Hee will bring to paſſe his owne worke in his owne way, and declare by caſting of Lotts which part he hath choſen, and whoſe propoſitions and purpoſes moſt conduce to his glory, the honour and happineſſe of the Kings Majeſtie and his Poſterity, the eſta­bliſhment of Truth and Peace in the Church and Common-wealth. Iehovah Iireh, theGen. 22. 14. Lord will be ſeene in the Mount of his mer­cy, and provide his people a gratious way of deliverance from deſtruction and deſola­tion; Hee will prevent the King with the bleſſingsPſal. 21. 3. of Peace, and ſet a Crowne of pure gold upon his head; And though his peoplePſal. 68. 13. and Church have lyen among the pots of black darkneſſe and affliction, yet ſhall they ſhine as the wings of a Dove covered with ſilver, and her feathers with yellow Gold, And all men to Gods eternall glory will19 confeſſe this to bee onely the Lords doing, and a moſt wonderfull worke of his infinite mercy.

The tryall by Lotts is

  • 1. the moſt proper way,
    • 1. becauſe both parts have appealed to God. and made it his cauſe, both profeſſe the main­tenance of the ſame matters, therefore God is the moſt competent Iudge.
    • 2. This way is Gods owne direction, other meanes hitherto uſed have failed and beene fruſtrate, many devices are in the heart of man, but the counſell of the Lord that ſhall ſtand.
  • 2. the cleereſt way, and moſt infalli­ble,
    • 1. Becauſe Almighty God is a moſt juſt Iudge, there can be no colluſion or corrupti­on in his judgement: All partiall and de­ceitfull ſiding and dealing, will be prevented and excluded.
    • 2. Becauſe God is the ſearcher of all hearts, and cannot be deceived, and moſt upright in Iudgement, and hee will give to Caſer the things that are Caeſars, but will not endure his own glory ſhould be eclipſed, but will have his truth ſtill maintained, and all Chriſtian duties to his ſacred Majeſtie per­formed.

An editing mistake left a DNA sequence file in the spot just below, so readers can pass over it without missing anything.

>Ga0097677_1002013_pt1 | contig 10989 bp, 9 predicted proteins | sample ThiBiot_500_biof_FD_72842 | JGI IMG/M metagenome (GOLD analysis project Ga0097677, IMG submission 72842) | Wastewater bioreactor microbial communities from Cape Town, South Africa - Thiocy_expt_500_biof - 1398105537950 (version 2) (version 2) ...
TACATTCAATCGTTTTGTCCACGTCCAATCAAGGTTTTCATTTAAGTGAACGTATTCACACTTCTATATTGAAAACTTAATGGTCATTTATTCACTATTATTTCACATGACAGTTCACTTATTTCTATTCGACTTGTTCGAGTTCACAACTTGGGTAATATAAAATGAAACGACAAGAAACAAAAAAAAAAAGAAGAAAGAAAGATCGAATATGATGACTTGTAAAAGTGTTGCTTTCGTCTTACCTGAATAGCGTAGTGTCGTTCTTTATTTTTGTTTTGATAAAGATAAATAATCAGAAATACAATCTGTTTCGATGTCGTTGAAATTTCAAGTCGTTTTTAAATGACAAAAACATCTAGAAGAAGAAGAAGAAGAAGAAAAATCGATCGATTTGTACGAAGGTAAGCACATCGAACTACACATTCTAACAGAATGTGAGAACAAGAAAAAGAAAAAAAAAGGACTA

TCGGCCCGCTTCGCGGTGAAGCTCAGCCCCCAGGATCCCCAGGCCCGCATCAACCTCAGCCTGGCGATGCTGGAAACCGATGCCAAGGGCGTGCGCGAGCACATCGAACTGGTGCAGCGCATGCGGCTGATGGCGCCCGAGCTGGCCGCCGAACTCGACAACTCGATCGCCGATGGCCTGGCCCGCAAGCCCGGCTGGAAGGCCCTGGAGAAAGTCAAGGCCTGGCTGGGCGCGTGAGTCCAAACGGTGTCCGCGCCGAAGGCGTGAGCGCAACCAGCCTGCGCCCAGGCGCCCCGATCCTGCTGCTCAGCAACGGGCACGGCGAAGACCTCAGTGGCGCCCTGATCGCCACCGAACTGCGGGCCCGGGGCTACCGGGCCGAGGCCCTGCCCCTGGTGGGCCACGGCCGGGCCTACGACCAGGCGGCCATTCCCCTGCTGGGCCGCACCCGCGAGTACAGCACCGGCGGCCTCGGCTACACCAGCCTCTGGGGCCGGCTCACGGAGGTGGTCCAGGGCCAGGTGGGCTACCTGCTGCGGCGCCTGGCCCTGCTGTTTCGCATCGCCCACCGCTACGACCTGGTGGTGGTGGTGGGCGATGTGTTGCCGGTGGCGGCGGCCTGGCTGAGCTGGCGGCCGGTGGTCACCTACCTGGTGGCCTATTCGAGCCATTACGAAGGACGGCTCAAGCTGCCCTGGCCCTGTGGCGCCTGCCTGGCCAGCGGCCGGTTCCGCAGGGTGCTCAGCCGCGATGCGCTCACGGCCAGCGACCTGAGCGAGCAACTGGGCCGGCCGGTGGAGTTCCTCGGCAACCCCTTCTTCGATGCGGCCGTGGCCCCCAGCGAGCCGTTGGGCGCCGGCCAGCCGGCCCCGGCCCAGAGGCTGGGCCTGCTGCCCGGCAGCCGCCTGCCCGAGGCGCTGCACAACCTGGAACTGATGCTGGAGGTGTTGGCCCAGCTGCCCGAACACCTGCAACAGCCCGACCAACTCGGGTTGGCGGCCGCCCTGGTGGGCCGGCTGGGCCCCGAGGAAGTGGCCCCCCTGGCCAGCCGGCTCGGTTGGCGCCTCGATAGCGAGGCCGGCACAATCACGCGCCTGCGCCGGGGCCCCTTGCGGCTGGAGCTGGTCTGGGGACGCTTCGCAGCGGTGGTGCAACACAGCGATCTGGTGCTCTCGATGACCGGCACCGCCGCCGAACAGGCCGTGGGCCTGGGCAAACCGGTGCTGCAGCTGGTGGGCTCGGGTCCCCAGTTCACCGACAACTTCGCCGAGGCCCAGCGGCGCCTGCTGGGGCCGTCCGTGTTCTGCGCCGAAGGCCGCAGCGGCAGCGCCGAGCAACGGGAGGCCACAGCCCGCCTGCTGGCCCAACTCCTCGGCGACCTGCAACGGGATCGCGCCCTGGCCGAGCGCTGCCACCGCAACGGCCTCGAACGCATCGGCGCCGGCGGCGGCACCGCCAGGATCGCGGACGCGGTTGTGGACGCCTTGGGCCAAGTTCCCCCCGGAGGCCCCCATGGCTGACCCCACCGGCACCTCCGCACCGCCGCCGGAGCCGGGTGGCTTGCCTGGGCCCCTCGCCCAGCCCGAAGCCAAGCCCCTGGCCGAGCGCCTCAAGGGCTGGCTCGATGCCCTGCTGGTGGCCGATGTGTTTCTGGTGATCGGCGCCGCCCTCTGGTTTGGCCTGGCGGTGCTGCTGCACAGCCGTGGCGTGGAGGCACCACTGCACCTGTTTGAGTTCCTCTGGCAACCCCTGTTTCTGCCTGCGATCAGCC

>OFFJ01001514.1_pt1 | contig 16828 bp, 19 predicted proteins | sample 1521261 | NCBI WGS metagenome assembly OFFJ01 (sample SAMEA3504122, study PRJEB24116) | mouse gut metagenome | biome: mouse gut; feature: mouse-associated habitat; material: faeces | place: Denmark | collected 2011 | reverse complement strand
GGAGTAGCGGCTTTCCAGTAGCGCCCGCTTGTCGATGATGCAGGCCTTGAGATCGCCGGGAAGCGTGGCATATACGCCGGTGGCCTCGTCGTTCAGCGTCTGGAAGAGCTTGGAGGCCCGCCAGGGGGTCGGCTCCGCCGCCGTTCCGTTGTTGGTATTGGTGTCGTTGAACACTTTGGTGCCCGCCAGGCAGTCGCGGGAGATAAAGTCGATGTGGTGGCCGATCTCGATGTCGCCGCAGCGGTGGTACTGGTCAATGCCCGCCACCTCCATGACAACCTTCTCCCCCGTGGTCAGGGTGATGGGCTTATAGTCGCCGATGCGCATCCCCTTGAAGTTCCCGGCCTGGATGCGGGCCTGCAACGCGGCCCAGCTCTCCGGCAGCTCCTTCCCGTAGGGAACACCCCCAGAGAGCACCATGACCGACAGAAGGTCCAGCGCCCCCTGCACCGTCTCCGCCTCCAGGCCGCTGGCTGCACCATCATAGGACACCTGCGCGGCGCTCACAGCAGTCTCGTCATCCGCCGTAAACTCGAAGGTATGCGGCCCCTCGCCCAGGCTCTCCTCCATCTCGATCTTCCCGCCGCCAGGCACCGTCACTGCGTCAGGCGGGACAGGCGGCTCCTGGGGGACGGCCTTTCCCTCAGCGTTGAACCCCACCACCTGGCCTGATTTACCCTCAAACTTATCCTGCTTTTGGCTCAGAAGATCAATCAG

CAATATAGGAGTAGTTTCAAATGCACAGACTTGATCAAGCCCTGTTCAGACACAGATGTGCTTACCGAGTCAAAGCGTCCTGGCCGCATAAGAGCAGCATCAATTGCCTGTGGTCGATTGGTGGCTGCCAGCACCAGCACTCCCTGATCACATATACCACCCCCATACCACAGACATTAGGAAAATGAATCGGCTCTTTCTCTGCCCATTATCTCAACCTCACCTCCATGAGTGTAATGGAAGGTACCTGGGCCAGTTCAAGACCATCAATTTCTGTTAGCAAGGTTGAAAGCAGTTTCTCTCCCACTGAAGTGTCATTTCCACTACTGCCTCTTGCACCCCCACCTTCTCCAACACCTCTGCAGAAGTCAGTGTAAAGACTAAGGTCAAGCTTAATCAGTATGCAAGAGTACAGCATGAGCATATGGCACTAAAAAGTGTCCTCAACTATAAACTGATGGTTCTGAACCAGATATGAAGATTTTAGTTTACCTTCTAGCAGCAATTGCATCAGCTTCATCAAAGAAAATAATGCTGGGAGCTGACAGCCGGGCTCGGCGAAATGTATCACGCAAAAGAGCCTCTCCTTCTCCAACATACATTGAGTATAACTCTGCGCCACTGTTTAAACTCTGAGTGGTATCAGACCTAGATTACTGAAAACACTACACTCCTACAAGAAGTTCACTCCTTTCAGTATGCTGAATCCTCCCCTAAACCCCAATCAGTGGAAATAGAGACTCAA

• 3. The hap­pieſt way,
    • 1. Becauſe the further effuſion of blood will hereby be prevented, a thing much to be deſired, laboured and prayed for.
    • 2. God on all ſides will by this meanes be glorified, and a bleſſed Peace hereby produ­ced, which the God of Peace for his Sonne our Saviours ſake, the Prince of Peace, by his holy Spirit of Peace vouchſafe to grant, Amen.

In Bellis civillibus omnia ſunt miſera, ſed nihil mi­ſerius quam ipſa victoria, quoe etiamſi ad meli­ores venit, eos tamen ferociores reddit,

Tull. ad M. Marc.

Sapientis non eſt velle certare, & periculo ſe velle committere, quia & vincere non eſt in poteſtate noſtra & anceps eſt omne certamen,

Lact. lib. 6.

Tale bonum eſt bonum Pacis, ut in rebus creatis nil gratioſius ſoleat audiri, nil delectabilius concu­piſci, & nihil utilius poſsideri: Spiritus enim humanus nunquam vivificat membra niſi fue­rint unita: Sic ſpiritus ſanctus nunquam vivifi­cat membra Eccleſiae, nifi fuerint in pace unita,

Auguſtin de Civitat. Dei.

I ſhall conclude with theſe Texts of holy Writ,

God is not the God of Confuſion, but of Peace,

1 Cor. 14. 33.

God hath called us to Peace,

1 Cor. 7. 15.

Let us therefore follow after the things that make for peace, and things wherewith we may edifie one another,Rom. 14. 19. not ruine and deſtroy one another.

Follow peace, &c. without which no man ſhall ſee God,

Heb. 12. 14.

Live in peace, and the God of love and peace ſhall be with you,

2 Cor. 13. 11,

About this transcription

TextMercvrivs pacificvs, or, Vox tvrtvris. A dove in this deluge of division sent from Gods arke, to present a peace-offering upon the altar of Iehovah Shalom, humbly proposing a divine direction for composing of controversies according to Gods revealed will. by E. M. Gent.
AuthorE. M., Gent..
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Images scanned from microfilm: (Thomason Tracts ; 6:E35[11])

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Bibliographic informationMercvrivs pacificvs, or, Vox tvrtvris. A dove in this deluge of division sent from Gods arke, to present a peace-offering upon the altar of Iehovah Shalom, humbly proposing a divine direction for composing of controversies according to Gods revealed will. by E. M. Gent. E. M., Gent.. [2], 20 p. [s.n.],London :Printed in the yeare 1644.. (Annotation on Thomason copy: the 4 in the imprint date is crossed out and altered to 1643; "March 2nd 1643".) (Reproduction of the original in the British Library.)
  • Great Britain -- History -- Civil War, 1642-1649 -- Early works to 1800.

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Publication information

  • Text Creation Partnership,
ImprintAnn Arbor, MI ; Oxford (UK) : 2014-11 (EEBO-TCP Phase 2).
  • DLPS A89084
  • STC Wing M18
  • STC Thomason E35_11
  • STC ESTC R11788
  • EEBO-CITATION 99859131
  • PROQUEST 99859131
  • VID 111197